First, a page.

Will money be spent to economize on labour that does not produce money (marketable goods or services), or where the saved labour cannot be used to produce such marketable goods or services? In the case of improved stoves, the effect is of saving labour spent in the collection of fuel (since less fuel will be required). Whose labour will be saved? What are its alternative uses? What is its opportunity cost in terms of other income that could be earned, or production that could be increased, by other uses of the saved labour?
Thus, whether a household does or does not seek greater efficiency in fuel use (an improvement which will cost some money) depends on the opportunity cost of women's labour in fuelwood collection and cooking. The lower the income or production lost by women's spending more time cooking, the less will be the incentive to adopt improved stoves.
To the extent that women's non-domestic, monetary income activities are concentrated within the homestead, these tend to be combined with domestic work, like cooking, and not separated from it. But when women's non-domestic, income activities are located outside the homestead, there is a push for economizing on women's labour in domestic work, like fuelwood collection and cooking. Thus, the importance of increasing the possibilities for women's non-domestic, income-earning activities outside the homestead, in order to increase the demand for more efficient stoves.
This analysis holds essentially for poor households, those who have to maximize their cash incomes and product in order to survive. At higher levels of income, where there is no need to look at the monetary opportunity cost of saving women's labour, or where woodfuel is purchased anyway, the improved stove is likely to be adopted purely for the reason that it reduces women's labour - or even for prestige reasons, for that matter.
"Where food production, work patterns and income sources and control are all changing, fuel sources probably are too." (Elizabeth Cecelski, 1984, ILO - WEP, p.84")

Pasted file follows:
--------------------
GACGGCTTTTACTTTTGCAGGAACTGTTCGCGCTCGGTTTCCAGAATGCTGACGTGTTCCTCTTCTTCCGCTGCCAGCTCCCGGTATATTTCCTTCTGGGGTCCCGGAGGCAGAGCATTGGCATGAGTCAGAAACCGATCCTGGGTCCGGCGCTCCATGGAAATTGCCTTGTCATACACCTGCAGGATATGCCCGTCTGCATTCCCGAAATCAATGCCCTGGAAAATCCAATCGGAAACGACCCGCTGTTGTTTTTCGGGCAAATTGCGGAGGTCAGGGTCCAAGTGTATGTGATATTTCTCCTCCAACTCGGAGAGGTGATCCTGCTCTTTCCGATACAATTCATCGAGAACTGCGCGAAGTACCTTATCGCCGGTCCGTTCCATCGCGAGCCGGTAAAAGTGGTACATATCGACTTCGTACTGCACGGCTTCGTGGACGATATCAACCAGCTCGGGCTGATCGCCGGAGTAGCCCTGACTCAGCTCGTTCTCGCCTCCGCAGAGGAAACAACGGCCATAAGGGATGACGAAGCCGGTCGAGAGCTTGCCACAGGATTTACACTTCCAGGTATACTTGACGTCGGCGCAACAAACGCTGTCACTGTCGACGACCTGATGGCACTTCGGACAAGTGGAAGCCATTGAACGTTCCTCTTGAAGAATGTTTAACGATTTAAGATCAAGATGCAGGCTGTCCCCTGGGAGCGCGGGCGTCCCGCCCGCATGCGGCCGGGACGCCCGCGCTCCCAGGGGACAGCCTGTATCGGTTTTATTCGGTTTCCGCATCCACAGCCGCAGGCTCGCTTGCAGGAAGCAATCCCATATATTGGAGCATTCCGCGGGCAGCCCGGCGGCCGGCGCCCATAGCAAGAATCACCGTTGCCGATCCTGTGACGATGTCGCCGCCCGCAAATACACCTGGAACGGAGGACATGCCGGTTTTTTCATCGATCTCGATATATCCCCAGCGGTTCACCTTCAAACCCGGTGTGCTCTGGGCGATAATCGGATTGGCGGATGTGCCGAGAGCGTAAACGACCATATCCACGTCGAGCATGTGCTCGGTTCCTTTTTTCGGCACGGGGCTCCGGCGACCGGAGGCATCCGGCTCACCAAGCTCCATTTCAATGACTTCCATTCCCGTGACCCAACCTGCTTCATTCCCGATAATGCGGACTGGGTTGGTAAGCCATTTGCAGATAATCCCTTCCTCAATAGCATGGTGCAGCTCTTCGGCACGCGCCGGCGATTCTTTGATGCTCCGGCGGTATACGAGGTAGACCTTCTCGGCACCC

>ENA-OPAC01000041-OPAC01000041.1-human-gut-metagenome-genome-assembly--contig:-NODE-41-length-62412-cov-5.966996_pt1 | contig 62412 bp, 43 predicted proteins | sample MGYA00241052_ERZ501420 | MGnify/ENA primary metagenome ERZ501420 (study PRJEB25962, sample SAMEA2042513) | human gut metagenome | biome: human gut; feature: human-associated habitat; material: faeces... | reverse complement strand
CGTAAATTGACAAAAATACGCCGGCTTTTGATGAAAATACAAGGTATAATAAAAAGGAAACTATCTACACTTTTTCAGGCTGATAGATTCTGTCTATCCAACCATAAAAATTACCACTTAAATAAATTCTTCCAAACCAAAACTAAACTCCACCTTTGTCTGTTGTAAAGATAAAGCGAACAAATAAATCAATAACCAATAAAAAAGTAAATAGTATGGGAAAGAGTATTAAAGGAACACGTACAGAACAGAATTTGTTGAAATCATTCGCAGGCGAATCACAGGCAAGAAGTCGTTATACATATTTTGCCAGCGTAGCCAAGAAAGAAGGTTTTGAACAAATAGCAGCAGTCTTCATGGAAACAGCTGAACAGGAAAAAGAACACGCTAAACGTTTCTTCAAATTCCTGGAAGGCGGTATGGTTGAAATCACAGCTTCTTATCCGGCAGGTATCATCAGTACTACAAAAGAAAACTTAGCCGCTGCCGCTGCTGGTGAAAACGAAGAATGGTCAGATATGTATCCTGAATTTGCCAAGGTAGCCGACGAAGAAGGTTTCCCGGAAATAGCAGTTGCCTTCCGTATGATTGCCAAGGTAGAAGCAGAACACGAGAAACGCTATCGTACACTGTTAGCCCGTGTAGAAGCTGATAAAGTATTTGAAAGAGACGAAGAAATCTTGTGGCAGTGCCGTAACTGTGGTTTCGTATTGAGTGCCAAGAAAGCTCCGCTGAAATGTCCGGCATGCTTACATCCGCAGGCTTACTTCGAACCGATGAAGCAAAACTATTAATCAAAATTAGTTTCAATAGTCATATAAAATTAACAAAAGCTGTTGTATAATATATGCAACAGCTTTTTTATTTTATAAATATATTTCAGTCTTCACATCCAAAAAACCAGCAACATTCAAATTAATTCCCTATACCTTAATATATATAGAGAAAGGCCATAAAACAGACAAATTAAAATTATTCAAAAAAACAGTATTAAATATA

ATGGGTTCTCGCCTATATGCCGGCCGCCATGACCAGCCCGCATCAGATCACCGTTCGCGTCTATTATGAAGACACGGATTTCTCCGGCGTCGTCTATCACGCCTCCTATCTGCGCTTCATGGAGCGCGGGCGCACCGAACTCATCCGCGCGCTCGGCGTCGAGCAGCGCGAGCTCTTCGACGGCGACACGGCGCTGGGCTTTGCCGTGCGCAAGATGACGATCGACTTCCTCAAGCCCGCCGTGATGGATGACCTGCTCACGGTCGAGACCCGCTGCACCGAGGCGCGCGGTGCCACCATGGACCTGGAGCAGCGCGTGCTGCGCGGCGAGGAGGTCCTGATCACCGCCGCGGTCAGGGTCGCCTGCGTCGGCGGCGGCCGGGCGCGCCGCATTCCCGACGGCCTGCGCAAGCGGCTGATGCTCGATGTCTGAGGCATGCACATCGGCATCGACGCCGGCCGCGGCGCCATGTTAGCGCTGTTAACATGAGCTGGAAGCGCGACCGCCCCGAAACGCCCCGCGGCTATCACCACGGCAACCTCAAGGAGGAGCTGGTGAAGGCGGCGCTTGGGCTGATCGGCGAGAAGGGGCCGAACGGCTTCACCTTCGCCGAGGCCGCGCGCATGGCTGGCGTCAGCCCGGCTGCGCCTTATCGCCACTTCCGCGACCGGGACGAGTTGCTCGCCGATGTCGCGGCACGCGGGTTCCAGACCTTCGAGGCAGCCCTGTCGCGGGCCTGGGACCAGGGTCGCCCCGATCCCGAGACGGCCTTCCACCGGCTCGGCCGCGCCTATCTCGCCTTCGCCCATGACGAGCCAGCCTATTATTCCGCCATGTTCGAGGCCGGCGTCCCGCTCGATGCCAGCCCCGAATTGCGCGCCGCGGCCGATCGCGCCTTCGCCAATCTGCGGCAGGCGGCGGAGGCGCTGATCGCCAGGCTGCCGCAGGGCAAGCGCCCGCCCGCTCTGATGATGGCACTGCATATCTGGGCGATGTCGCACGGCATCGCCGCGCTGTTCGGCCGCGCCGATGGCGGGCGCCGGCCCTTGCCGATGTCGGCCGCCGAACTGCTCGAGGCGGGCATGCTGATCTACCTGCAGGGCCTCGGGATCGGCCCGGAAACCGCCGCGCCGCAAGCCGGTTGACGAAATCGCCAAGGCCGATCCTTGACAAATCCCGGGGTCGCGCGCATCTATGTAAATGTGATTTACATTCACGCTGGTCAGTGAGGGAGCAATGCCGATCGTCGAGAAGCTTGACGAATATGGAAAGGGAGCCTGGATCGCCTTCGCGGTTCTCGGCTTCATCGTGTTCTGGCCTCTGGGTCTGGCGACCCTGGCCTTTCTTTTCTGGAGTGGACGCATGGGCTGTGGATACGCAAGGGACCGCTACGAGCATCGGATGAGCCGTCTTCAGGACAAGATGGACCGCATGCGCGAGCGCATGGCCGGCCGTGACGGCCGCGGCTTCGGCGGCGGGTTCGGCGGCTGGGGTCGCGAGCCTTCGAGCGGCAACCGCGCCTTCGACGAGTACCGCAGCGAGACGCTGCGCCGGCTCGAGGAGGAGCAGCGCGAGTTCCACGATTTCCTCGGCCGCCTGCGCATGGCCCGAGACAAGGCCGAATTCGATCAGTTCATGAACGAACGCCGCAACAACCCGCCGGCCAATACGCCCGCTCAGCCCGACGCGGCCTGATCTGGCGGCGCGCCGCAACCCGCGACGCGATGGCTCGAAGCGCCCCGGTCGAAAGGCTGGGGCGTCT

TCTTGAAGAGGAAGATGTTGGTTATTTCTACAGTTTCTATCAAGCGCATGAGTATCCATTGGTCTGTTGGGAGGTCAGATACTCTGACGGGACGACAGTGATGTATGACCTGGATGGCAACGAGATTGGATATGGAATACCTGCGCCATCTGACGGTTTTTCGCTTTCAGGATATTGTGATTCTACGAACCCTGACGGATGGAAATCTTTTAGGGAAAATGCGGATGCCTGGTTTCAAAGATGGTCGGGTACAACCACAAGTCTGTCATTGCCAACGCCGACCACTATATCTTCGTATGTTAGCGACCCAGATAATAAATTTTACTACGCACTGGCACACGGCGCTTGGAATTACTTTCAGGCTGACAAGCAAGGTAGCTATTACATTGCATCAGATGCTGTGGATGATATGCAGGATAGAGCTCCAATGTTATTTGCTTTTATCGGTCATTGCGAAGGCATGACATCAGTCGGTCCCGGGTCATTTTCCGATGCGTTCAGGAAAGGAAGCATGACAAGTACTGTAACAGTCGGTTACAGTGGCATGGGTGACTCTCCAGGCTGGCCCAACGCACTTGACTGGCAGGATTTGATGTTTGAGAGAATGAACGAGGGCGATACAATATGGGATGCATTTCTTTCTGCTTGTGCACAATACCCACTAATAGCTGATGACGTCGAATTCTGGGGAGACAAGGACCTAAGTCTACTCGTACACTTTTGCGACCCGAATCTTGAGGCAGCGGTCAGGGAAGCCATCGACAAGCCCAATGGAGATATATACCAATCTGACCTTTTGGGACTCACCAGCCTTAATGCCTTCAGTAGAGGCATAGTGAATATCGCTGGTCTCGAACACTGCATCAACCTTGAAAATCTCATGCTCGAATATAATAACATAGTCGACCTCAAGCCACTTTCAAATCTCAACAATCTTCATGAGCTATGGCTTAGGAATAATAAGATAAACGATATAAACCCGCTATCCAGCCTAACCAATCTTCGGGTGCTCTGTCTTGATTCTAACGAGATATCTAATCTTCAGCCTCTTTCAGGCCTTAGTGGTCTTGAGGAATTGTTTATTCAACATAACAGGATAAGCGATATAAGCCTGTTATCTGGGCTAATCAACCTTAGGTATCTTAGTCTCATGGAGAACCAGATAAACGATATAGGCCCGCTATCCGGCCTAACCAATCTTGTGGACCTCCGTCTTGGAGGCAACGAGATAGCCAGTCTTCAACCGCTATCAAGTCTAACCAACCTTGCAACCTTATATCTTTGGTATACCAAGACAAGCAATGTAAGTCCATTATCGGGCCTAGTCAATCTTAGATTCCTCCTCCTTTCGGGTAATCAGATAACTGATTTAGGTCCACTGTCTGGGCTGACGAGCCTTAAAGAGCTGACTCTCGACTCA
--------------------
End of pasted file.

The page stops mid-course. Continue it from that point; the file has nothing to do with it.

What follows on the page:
For example, in urban families where both husband and wife earn money incomes, and can afford the initial expenses of different fuel based stoves, time-saving cooking methods are widely used. Little effort is needed to diffuse innovations saving energy and time. And the innovations can be sold on the market, without requiring a subsidy.
Most of the activities reserved for women (either socially or in projects) tend to be physically located in and around the homestead. This results in a simple increase in the workload of women. The intensity of work increases, with more tasks having to be performed at the same time. On the other hand, if work assigned to women was of a type that takes them out of the homestead, there is likely to be greater pressure for a redefinition of gender roles, both familiarly and socially, with men taking some of the responsibility for child care (as is seen among some swidenning communities, where women and older children go to the swidden fields, leaving men and younger children in the residence) and more social provisioning for these necessary functions (as through child-care centres at Food for Work sites).
And there will be a definite increase in the demand for time-saving food processing methods to reduce time spent in collecting fuel and in cooking itself.
Thus, the wood-fuel question must be seen as an aspect of labour availability of the farm household. The gendered labour constraints and objectives of the farm household need to be understood in order to design appropriate policies.